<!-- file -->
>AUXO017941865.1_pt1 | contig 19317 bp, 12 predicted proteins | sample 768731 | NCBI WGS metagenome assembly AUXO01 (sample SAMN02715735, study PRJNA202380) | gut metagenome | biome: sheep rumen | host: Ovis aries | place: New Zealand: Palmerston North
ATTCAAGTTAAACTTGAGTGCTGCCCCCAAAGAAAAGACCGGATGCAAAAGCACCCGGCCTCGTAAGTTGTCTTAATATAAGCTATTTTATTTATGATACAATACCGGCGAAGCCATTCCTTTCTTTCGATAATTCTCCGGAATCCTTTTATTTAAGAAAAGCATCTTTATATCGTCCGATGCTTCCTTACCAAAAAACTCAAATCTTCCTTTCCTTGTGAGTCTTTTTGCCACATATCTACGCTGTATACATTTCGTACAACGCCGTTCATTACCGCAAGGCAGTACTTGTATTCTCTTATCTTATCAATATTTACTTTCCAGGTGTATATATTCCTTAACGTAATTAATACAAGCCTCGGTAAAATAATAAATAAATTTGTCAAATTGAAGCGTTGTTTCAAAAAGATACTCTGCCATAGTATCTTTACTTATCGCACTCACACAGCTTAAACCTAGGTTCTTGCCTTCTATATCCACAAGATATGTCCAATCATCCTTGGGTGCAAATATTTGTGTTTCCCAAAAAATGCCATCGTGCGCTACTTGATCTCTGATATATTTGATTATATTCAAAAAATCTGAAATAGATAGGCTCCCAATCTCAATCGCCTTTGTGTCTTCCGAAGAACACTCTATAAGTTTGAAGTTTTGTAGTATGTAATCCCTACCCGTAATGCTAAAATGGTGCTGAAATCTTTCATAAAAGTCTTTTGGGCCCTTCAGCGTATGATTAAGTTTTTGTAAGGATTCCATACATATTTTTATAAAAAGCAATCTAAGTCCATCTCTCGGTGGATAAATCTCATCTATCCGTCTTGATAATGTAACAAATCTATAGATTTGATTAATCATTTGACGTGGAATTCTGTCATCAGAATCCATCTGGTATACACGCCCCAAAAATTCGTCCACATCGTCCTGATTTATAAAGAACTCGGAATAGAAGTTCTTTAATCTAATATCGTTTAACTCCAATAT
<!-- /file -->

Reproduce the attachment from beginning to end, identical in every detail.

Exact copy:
>AUXO017941865.1_pt1 | contig 19317 bp, 12 predicted proteins | sample 768731 | NCBI WGS metagenome assembly AUXO01 (sample SAMN02715735, study PRJNA202380) | gut metagenome | biome: sheep rumen | host: Ovis aries | place: New Zealand: Palmerston North
ATTCAAGTTAAACTTGAGTGCTGCCCCCAAAGAAAAGACCGGATGCAAAAGCACCCGGCCTCGTAAGTTGTCTTAATATAAGCTATTTTATTTATGATACAATACCGGCGAAGCCATTCCTTTCTTTCGATAATTCTCCGGAATCCTTTTATTTAAGAAAAGCATCTTTATATCGTCCGATGCTTCCTTACCAAAAAACTCAAATCTTCCTTTCCTTGTGAGTCTTTTTGCCACATATCTACGCTGTATACATTTCGTACAACGCCGTTCATTACCGCAAGGCAGTACTTGTATTCTCTTATCTTATCAATATTTACTTTCCAGGTGTATATATTCCTTAACGTAATTAATACAAGCCTCGGTAAAATAATAAATAAATTTGTCAAATTGAAGCGTTGTTTCAAAAAGATACTCTGCCATAGTATCTTTACTTATCGCACTCACACAGCTTAAACCTAGGTTCTTGCCTTCTATATCCACAAGATATGTCCAATCATCCTTGGGTGCAAATATTTGTGTTTCCCAAAAAATGCCATCGTGCGCTACTTGATCTCTGATATATTTGATTATATTCAAAAAATCTGAAATAGATAGGCTCCCAATCTCAATCGCCTTTGTGTCTTCCGAAGAACACTCTATAAGTTTGAAGTTTTGTAGTATGTAATCCCTACCCGTAATGCTAAAATGGTGCTGAAATCTTTCATAAAAGTCTTTTGGGCCCTTCAGCGTATGATTAAGTTTTTGTAAGGATTCCATACATATTTTTATAAAAAGCAATCTAAGTCCATCTCTCGGTGGATAAATCTCATCTATCCGTCTTGATAATGTAACAAATCTATAGATTTGATTAATCATTTGACGTGGAATTCTGTCATCAGAATCCATCTGGTATACACGCCCCAAAAATTCGTCCACATCGTCCTGATTTATAAAGAACTCGGAATAGAAGTTCTTTAATCTAATATCGTTTAACTCCAATAT